Mark Kaboly | Tribune-Review
Everybody has heard about (and sometimes saw) the explosive personality of Todd Haley before his arrival in Pittsburgh.
There’s no denying that.
Even Haley’s quarterback last year with Kansas City Matt Cassel admitted so during Wednesday’s teleconference with the Pittsburgh media in preparation for Monday’s game against the Steelers.
“Coach Haley is a demanding coach,” Cassel said. “He expects a lot out of his players. He will challenge you. He is not afraid to get in your face and let you know … I guess hold you accountable is the best way to put it.”
Did Cassel ever take exception to Haley’s methods?
“There were probably times that there I did but there were other times that you respect the process and respect the coaching that is taking place,” he said.
But that Todd Haley is no more.
He has barely even raised his voice in more than nine months as a Steelers employee which leads to the question if the organization (Art Rooney II, Mike Tomlin, Kevin Colbert) strongly suggested before hiring Haley to tone down his antics.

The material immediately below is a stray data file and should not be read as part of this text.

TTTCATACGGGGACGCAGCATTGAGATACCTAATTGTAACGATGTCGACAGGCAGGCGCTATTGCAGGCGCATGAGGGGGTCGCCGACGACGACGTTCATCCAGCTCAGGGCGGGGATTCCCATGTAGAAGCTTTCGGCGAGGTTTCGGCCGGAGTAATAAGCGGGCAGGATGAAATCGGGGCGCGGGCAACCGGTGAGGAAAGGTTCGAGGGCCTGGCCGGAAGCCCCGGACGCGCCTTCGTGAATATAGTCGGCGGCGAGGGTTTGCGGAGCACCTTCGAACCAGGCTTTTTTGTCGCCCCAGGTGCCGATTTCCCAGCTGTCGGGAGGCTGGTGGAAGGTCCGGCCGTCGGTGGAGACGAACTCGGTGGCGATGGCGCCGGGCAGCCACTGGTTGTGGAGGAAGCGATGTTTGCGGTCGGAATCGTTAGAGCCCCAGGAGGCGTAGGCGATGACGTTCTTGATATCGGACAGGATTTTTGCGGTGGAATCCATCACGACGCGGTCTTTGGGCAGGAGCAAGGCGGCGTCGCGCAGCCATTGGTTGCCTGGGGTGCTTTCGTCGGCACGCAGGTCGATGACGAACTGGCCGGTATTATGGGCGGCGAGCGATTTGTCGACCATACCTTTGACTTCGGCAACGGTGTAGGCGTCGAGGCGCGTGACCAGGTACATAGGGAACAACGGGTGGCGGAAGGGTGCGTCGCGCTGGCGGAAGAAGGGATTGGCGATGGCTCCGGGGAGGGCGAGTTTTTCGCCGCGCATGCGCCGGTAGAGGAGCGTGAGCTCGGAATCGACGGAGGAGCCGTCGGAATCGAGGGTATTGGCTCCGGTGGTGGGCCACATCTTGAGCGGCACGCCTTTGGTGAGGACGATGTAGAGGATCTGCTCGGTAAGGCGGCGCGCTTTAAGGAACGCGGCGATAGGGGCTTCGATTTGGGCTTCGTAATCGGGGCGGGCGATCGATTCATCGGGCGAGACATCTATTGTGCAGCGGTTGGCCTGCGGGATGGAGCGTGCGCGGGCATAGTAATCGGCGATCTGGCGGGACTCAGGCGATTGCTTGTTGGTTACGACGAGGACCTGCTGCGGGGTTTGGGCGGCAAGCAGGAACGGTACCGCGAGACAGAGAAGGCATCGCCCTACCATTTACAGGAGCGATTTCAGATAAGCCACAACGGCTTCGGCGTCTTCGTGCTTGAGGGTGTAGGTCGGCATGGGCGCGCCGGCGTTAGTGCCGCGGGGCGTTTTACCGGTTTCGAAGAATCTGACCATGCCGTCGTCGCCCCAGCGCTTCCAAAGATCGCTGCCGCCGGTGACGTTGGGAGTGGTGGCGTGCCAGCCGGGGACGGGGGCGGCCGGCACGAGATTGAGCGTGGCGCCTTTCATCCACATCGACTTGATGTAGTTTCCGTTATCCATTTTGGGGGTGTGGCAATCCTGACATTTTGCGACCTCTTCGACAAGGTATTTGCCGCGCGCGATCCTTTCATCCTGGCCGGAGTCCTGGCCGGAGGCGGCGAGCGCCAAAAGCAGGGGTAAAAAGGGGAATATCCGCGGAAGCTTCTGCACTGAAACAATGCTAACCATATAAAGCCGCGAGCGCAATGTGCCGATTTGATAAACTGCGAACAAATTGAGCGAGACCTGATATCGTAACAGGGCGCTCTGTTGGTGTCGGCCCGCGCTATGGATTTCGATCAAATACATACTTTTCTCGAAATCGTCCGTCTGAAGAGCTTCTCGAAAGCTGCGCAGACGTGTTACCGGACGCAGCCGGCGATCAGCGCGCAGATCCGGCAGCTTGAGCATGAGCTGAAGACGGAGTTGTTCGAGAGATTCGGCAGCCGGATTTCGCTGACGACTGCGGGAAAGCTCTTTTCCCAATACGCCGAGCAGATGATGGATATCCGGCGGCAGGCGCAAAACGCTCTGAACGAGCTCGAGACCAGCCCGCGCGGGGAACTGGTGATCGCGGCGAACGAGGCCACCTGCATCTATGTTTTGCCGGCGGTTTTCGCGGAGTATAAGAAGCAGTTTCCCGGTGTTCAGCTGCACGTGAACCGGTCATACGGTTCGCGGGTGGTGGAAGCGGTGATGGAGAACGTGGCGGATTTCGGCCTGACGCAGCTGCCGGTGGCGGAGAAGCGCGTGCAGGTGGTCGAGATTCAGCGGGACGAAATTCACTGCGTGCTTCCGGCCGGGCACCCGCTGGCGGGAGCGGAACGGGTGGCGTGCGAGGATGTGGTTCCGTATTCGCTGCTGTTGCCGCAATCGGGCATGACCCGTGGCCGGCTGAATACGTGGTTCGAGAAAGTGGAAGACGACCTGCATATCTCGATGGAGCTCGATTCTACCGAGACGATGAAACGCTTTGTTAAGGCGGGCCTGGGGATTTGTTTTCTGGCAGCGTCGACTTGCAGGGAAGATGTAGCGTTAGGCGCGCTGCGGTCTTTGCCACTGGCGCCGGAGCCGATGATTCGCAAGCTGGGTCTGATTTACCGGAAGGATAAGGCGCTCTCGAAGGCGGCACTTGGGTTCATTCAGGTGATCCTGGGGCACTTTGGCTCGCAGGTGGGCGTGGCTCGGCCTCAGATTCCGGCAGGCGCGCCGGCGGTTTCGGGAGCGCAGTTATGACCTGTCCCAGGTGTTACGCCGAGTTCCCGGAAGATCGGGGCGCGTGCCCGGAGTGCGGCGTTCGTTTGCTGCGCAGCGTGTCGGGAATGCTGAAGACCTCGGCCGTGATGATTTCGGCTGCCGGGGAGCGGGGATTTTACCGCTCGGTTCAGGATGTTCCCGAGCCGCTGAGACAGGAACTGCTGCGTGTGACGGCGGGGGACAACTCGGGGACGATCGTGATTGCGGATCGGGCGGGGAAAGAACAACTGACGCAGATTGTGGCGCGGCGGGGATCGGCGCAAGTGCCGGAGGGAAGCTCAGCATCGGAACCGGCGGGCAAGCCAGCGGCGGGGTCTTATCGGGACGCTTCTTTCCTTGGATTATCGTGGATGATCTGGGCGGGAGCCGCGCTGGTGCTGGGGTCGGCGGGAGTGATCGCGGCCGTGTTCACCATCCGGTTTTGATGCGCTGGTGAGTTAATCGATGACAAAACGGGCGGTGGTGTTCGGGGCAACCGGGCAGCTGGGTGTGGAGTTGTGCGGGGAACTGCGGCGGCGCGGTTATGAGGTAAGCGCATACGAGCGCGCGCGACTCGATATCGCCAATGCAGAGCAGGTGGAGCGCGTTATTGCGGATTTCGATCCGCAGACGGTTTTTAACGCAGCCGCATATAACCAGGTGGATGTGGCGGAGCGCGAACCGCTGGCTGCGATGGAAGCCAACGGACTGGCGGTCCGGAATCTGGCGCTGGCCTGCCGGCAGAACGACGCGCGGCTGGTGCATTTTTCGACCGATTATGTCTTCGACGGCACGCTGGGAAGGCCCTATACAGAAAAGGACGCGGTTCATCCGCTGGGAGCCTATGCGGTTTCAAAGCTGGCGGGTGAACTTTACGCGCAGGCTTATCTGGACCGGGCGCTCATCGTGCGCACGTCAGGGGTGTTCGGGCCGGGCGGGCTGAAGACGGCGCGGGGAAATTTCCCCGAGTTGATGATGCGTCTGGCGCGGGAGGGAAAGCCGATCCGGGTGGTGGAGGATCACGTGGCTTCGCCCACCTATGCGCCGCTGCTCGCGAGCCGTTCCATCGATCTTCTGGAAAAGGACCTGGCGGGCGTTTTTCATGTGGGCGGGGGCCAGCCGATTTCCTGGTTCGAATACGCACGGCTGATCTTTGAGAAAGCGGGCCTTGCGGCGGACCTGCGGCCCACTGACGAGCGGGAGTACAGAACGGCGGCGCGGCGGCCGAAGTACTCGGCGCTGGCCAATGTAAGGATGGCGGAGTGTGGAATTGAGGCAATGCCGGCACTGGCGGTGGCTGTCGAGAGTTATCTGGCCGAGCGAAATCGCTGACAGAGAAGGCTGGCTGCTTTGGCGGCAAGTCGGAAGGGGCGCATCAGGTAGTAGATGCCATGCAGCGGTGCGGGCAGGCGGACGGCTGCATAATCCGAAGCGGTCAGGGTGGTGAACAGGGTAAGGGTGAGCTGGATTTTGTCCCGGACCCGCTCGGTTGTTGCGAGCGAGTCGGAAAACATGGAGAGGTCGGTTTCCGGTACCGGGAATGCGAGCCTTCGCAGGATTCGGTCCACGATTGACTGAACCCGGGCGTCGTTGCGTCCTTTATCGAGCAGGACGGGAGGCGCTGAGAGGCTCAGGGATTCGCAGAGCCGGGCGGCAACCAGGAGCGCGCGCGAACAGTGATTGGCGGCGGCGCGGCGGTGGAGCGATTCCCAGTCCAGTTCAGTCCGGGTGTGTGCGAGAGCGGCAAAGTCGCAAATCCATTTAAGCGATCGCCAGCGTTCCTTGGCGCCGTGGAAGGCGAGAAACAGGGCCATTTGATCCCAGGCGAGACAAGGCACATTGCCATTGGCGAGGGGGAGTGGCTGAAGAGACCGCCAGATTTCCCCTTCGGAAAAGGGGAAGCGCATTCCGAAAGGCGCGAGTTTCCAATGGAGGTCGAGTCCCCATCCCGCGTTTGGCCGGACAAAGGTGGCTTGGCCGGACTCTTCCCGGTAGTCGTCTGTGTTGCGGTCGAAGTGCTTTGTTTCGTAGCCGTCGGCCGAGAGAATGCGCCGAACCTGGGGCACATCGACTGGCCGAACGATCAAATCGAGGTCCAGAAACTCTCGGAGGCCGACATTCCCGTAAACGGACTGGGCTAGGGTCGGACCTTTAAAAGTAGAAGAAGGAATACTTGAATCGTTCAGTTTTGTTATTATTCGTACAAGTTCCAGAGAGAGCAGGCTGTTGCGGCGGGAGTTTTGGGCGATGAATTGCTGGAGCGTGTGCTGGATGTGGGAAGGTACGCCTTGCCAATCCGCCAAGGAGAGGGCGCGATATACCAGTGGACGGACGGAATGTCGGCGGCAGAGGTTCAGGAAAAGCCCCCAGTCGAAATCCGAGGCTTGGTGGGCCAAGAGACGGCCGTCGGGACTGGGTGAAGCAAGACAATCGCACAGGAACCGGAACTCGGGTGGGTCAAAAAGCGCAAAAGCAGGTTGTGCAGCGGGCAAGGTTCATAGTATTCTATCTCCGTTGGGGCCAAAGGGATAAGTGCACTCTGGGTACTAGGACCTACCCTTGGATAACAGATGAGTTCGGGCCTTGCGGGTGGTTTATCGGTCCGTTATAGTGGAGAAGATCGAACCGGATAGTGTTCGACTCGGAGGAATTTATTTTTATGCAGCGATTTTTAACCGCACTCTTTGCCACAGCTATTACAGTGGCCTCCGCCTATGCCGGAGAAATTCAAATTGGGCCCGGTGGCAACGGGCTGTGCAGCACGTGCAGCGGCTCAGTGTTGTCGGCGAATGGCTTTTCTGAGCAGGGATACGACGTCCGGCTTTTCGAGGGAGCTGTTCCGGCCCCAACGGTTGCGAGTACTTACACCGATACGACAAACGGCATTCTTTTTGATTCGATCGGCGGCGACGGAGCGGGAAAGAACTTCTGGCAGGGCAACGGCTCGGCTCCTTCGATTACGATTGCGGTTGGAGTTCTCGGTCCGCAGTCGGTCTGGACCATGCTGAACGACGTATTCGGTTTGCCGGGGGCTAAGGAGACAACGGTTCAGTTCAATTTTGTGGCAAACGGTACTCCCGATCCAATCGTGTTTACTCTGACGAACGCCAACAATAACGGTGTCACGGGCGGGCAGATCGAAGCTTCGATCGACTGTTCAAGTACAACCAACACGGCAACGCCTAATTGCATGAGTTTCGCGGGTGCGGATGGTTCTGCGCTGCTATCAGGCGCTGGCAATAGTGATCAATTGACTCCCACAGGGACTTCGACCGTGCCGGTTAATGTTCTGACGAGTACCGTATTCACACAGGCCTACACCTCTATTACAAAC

What other explanation do you have?
It wouldn’t be unprecedented for a coach to change his style from year-to-year while with the Steelers.
There wasn’t a more dynamic of a special teams coach than Bob Ligashesky. He was animated, he screamed, he yelled, he was high-energy and he was expressive on the field.
Then, all of a sudden after his first year with the Steelers (2007) to his second (2008), he barely said a word – no more screaming, yelling and gyrations.
Did the Steelers tell him to knock it off?
Did the Steelers tell Haley to knock it off as well?
We will never know the answer to that, but don’t you think it’s unusual for coaches to change their coaching personality that got them to the pinnacle of their career?